Introducing Listeria† earlier than the second act is a good thing. In general itís usually not a good idea to introduce viewpoint characters (Iím assuming here that not only is Listeria a POV character, sheís also important, e.g. this isnít the only chapter with her viewpoint) in later acts of the book.

You do a great job of cutting back on the word Ďhadí, four instances compared to 42 the last chapter. It makes the story flow a lot better. Unfortunately I did notice a new word of the day here, the word being Ďthoseí. Youíve got those women, those puppets, those rumours, those countries, those voices, those three. I kept thinking, what women? Which countries? It feels like you want to flesh out the world without actually fleshing it out. I have no idea what Ďthoseí actually refer to. It might look mysterious, but it feels annoying.

What you said in your submission, that you mainly wrote this chapter to flesh out the world, made me very alert for the start of an info-dump, and it happens pretty quick. LTU already pointed out the moment in the conversation.† After that itís info dump disguised as a conversation, to a greater or lesser degree until the scene break. Since youíve already seen this I wonít belabour the point.

The best part† for me comes after the scene break, a conversation between two interesting characters, rather than an exposition masquerading as one. Very good, I enjoyed it a lot.

One more small thing, your chapter heading says chapter four, instead of chapter five.

I concur with LTU, there are too many instances of Ďhadí in this chapter, double as much as in chapter three and for a relatively short chapter this makes a lot of the narrative clunky. Youíve got a whole cluster of them in the third paragraph for instance.† With most of these instances you can remove them as is without changing anything.

For some reason this chapter feels slow, like not much is happening. This is odd because on the whole not a lot happened in the last chapter either, but that one didnít feel slow. Thinking on it I think itís part because the many instances of Ďhadí make it less immediate and in part because there are many hooks here for things to happen, but they never do.

For instance, there are magistrates about investigating the break in of the library, but Lorn has no difficulty with them. Another moment is with Destraís corpse. The river runs through the city, there are promenades and bridges nearby. Why hasnít anyone found her body before Lorn does? It feels convenient. Then I expected him to be caught while talking to the corpse. Nothing happened. He talks a little girl into revealing where the body can be found; nothing happens.

Iím not advocating† you put this full of action, but despite him feeling supposedly anxious and taking a risk in finding Destraís body I never feel heís actually at risk.

Your writing is definitely improving. This is the best chapter yet I think, maybe part of that is because for the first time one of your characters gets a second chapter. The flow is better and you cut down on the use of Ďhadí considerably since the last chapter. There are still cases where you can do without it, but itís not much of an issue.
Ciera feels better as a character in this one too, more than she did in her first chapter. Her thoughts, mostly prefaced with Ďone dayí, at first read felt a bit too direct, but they do fit with what a terminally shy person would think Ė she wants to do something, but is too afraid to, so she in turn thinks it more intensely.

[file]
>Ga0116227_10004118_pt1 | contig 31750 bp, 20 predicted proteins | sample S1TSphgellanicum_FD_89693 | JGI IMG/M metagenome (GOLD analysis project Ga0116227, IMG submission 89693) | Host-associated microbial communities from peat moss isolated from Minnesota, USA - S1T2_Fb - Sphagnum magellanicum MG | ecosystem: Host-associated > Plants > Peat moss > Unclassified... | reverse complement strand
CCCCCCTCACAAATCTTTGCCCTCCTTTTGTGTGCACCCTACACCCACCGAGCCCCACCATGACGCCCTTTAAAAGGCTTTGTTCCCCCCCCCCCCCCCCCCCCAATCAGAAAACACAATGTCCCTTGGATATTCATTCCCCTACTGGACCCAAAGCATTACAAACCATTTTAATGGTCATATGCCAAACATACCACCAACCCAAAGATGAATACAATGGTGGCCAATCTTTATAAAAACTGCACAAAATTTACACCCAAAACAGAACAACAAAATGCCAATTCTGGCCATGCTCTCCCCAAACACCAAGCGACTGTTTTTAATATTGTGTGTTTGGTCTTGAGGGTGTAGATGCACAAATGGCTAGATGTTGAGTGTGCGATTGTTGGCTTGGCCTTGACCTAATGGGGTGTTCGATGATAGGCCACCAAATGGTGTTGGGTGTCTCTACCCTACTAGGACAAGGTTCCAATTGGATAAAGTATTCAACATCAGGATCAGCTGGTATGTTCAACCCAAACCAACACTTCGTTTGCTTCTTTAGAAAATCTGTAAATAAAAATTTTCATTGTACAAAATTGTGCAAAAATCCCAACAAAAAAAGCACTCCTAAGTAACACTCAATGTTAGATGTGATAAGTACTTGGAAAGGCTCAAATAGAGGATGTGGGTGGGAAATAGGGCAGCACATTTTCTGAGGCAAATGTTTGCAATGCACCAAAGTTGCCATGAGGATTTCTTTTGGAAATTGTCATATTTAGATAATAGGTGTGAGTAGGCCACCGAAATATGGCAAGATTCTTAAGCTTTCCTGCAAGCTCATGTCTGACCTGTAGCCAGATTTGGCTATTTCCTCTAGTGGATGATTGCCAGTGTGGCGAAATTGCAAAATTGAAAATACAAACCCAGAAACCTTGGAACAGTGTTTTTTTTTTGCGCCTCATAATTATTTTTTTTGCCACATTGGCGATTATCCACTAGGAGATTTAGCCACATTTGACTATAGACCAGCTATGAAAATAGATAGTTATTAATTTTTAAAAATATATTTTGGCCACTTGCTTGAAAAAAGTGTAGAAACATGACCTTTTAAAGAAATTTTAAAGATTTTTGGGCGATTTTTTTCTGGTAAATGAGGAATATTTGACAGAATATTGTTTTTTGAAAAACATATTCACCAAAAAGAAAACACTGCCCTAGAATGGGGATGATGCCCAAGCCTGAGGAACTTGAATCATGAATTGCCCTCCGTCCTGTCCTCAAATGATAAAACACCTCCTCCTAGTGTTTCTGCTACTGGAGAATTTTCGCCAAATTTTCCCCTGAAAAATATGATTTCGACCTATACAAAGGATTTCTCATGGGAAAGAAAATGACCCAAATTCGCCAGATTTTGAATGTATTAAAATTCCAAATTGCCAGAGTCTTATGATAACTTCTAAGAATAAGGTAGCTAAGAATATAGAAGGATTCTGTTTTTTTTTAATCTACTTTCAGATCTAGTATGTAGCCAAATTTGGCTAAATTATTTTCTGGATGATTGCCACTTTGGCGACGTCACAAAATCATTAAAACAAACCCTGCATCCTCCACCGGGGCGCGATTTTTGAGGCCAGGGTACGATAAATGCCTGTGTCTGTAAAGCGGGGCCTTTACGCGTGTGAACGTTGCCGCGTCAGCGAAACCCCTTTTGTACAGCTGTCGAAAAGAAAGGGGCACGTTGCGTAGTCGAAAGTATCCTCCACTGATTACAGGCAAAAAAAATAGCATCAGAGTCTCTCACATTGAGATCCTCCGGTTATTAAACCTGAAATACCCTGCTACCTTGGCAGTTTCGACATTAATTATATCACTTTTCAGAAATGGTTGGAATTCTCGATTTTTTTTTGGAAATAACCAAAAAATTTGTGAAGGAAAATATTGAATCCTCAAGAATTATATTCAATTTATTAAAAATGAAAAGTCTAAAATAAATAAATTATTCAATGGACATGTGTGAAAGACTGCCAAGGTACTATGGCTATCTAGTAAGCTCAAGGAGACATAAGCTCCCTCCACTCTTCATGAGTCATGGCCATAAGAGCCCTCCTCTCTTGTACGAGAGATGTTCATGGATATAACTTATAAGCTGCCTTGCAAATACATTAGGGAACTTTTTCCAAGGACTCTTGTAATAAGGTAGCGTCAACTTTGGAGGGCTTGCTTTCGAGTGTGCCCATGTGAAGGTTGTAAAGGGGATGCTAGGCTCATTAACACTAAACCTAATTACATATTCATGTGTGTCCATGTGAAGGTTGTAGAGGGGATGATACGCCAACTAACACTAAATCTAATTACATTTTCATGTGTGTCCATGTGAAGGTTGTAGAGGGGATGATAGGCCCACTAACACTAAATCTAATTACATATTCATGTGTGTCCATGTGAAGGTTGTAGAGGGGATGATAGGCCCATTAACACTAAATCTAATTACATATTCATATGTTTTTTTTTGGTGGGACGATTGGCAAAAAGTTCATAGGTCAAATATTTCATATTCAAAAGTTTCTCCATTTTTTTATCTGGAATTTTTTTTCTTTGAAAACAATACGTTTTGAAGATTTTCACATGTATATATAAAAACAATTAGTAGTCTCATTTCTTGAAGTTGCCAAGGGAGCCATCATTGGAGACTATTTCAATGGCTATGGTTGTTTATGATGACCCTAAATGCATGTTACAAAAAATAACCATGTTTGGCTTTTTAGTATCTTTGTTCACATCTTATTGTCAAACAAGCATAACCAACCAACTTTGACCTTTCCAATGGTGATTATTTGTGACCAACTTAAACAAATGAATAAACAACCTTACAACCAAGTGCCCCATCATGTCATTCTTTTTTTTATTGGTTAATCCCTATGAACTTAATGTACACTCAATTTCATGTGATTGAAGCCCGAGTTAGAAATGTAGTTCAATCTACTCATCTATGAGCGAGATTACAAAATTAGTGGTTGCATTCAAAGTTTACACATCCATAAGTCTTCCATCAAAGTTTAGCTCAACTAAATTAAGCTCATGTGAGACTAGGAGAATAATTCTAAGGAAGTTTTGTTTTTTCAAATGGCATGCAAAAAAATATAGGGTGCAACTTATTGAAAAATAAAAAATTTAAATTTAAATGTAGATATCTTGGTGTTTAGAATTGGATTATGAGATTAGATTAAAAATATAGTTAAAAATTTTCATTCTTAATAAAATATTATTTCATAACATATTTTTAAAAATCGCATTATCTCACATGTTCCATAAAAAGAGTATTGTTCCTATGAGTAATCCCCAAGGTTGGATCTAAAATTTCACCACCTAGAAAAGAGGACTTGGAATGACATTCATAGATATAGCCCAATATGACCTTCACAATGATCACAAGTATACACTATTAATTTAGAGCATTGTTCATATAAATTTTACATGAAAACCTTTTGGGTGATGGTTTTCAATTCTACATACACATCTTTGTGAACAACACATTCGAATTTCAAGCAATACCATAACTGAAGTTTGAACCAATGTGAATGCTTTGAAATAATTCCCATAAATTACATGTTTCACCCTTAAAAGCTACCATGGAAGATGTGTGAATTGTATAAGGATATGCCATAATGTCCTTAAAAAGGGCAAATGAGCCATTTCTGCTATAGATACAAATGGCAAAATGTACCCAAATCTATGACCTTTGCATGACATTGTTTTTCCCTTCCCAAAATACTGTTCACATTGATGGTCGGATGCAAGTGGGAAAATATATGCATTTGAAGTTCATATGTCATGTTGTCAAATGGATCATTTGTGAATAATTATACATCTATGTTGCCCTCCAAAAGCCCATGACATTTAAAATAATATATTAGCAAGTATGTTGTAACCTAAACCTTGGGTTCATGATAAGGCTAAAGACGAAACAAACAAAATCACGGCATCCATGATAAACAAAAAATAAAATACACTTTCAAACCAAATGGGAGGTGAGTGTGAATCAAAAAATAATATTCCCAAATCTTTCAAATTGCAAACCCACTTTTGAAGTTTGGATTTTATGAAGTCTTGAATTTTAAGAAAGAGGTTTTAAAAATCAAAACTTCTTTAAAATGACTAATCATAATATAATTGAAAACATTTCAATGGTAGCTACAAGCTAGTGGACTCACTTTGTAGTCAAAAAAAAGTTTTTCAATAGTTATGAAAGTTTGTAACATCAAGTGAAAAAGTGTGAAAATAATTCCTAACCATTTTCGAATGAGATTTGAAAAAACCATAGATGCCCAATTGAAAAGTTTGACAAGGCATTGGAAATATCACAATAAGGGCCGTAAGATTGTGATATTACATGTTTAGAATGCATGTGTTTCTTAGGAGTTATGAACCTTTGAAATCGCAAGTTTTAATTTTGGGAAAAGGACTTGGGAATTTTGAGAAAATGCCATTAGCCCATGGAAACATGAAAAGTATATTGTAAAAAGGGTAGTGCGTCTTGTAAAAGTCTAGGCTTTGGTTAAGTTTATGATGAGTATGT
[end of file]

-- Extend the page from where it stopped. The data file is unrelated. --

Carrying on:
Iím a little surprised Ciera took so long to realize Omnk was talking to her. I knew at once the disembodied voice belonged to Omnk, and Iíve only known the two of them for a chapter. Ciera should be a lot more familiar with him. Iím also a little surprised she didnít scare more before she realized the voice was Omnk. A stranger with her in an enclosed room, the Ciera we saw last chapter wouldíve freaked out I think.

That brings us to what I liked least in this chapter, namely the last part, when Omnk goes into too long a monologue to explain he took over a foggy wisp freed from the book . It doesnít really explain anything and he goes on about it too long. From the text Iím not getting that heís lying, as you intent, but rather that he loves the sound of his own voice too much.

Even with the short chapter format youíve got, that first line made me fear you were going into a long info-dump in the guise of a history lesson. Good thing Vara didnít go for it. The aside to Sedgewickís lost family doesnít add much, since we can already infer plenty of what happened to this formerly renowned scholar if heís living in a swamp.

I was really surprised to read that, at least for a time, Vara actually did go to school. My impression of her is that sheís quite young and has lived alone for some time (years?) already. That doesnít leave much opportunity for school.

When you do get into the history of the setting I lost my suspension of disbelief.† First, this is a fantasy setting, with Ė as far as I can see Ė limited technology and except for one bloodline no magic at all. One tyrant governing a planet spanning empire is a little unlikely in that regard, though not impossible, so Iím willing to grant you that.

But then you get to the following:
ďThe exiled people, with the power of ten men, easily defeated Digís ruler and set up a new monarchyĒ
No, sorry, but no, even with the power of ten men some islanders canít easily defeat an empire spanning the whole world. It doesnít matter they bred an army over a number of generations, it wouldnít be enough. Any scholar worth his salt would know this and dismiss the account as a foolish legend.